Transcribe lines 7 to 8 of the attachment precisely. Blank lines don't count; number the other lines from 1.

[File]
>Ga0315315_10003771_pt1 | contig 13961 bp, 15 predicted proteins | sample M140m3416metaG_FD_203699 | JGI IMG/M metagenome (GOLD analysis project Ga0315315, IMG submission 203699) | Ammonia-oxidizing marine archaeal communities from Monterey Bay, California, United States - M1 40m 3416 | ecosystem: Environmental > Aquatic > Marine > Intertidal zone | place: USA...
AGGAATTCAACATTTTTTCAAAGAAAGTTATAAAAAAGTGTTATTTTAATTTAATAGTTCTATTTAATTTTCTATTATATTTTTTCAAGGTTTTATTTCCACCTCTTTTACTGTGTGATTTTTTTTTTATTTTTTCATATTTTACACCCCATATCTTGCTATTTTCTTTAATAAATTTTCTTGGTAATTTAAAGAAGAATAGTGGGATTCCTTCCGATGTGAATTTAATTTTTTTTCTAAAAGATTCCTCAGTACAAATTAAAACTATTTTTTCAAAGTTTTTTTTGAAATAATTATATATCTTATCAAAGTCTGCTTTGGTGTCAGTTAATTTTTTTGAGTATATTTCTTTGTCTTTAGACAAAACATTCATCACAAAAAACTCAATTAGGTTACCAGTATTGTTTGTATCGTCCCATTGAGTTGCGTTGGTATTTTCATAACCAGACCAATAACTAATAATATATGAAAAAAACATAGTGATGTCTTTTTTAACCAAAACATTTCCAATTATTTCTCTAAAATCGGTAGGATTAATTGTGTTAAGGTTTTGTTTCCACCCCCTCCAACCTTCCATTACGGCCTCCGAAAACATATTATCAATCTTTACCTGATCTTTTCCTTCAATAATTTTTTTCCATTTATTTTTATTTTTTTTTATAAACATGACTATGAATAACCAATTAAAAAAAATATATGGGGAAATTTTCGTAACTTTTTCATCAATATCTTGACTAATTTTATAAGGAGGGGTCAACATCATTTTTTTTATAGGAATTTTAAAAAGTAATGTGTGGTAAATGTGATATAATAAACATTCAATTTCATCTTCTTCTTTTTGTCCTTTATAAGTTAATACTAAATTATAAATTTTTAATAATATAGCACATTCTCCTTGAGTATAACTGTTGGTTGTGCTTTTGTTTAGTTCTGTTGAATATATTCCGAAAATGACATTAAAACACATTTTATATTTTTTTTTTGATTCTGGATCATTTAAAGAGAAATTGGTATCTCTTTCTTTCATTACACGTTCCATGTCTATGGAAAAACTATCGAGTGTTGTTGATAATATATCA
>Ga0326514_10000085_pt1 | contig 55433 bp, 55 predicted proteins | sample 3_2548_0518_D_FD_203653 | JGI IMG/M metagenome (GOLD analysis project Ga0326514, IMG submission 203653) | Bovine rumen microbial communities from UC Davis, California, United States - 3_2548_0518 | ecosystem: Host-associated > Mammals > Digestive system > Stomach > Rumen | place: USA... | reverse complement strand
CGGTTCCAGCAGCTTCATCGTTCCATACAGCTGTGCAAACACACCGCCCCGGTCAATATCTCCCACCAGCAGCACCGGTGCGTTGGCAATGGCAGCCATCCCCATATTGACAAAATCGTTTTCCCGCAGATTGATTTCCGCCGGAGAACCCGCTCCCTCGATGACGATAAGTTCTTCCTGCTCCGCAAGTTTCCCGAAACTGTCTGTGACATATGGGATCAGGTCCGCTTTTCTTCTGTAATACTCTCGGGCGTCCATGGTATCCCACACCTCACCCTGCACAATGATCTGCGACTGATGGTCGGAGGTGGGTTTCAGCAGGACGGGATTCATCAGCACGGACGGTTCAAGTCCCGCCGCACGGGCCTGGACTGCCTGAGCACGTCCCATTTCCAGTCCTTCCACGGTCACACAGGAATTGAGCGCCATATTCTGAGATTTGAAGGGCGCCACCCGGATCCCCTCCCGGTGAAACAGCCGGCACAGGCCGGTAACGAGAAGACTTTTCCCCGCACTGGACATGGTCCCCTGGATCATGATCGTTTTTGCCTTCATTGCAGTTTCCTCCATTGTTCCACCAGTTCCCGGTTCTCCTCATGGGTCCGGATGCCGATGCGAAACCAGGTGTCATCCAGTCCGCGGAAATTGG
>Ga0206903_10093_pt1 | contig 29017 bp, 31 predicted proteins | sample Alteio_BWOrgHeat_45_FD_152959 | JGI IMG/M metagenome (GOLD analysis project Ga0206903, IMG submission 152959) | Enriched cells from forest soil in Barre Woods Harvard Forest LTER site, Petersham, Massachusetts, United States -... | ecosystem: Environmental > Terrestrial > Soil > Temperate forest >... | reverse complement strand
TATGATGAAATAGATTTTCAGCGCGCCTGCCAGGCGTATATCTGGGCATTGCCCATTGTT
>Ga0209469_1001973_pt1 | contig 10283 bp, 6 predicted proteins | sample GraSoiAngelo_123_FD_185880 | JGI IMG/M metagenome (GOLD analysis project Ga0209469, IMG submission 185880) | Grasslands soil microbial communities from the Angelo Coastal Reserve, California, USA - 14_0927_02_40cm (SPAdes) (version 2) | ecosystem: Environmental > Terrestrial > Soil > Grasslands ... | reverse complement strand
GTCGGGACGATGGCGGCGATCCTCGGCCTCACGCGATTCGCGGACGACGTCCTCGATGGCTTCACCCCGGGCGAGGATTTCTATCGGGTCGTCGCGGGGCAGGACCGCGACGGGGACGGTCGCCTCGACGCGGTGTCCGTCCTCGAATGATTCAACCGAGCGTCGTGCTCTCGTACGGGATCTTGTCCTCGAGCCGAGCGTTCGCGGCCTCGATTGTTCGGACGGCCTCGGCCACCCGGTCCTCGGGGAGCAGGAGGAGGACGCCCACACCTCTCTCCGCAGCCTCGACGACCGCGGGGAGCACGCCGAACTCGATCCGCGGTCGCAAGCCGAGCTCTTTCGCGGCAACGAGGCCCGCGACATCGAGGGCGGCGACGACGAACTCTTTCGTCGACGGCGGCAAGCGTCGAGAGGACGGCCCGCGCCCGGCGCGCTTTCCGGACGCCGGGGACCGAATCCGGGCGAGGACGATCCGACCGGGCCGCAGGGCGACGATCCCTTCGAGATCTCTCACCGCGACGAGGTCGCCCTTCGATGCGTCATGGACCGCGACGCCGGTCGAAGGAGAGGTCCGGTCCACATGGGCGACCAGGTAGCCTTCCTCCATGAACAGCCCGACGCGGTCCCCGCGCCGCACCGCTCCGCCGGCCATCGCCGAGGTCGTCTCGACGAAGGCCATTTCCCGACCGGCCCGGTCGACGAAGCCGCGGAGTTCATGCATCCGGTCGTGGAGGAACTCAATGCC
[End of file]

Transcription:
>Ga0209469_1001973_pt1 | contig 10283 bp, 6 predicted proteins | sample GraSoiAngelo_123_FD_185880 | JGI IMG/M metagenome (GOLD analysis project Ga0209469, IMG submission 185880) | Grasslands soil microbial communities from the Angelo Coastal Reserve, California, USA - 14_0927_02_40cm (SPAdes) (version 2) | ecosystem: Environmental > Terrestrial > Soil > Grasslands ... | reverse complement strand
GTCGGGACGATGGCGGCGATCCTCGGCCTCACGCGATTCGCGGACGACGTCCTCGATGGCTTCACCCCGGGCGAGGATTTCTATCGGGTCGTCGCGGGGCAGGACCGCGACGGGGACGGTCGCCTCGACGCGGTGTCCGTCCTCGAATGATTCAACCGAGCGTCGTGCTCTCGTACGGGATCTTGTCCTCGAGCCGAGCGTTCGCGGCCTCGATTGTTCGGACGGCCTCGGCCACCCGGTCCTCGGGGAGCAGGAGGAGGACGCCCACACCTCTCTCCGCAGCCTCGACGACCGCGGGGAGCACGCCGAACTCGATCCGCGGTCGCAAGCCGAGCTCTTTCGCGGCAACGAGGCCCGCGACATCGAGGGCGGCGACGACGAACTCTTTCGTCGACGGCGGCAAGCGTCGAGAGGACGGCCCGCGCCCGGCGCGCTTTCCGGACGCCGGGGACCGAATCCGGGCGAGGACGATCCGACCGGGCCGCAGGGCGACGATCCCTTCGAGATCTCTCACCGCGACGAGGTCGCCCTTCGATGCGTCATGGACCGCGACGCCGGTCGAAGGAGAGGTCCGGTCCACATGGGCGACCAGGTAGCCTTCCTCCATGAACAGCCCGACGCGGTCCCCGCGCCGCACCGCTCCGCCGGCCATCGCCGAGGTCGTCTCGACGAAGGCCATTTCCCGACCGGCCCGGTCGACGAAGCCGCGGAGTTCATGCATCCGGTCGTGGAGGAACTCAATGCC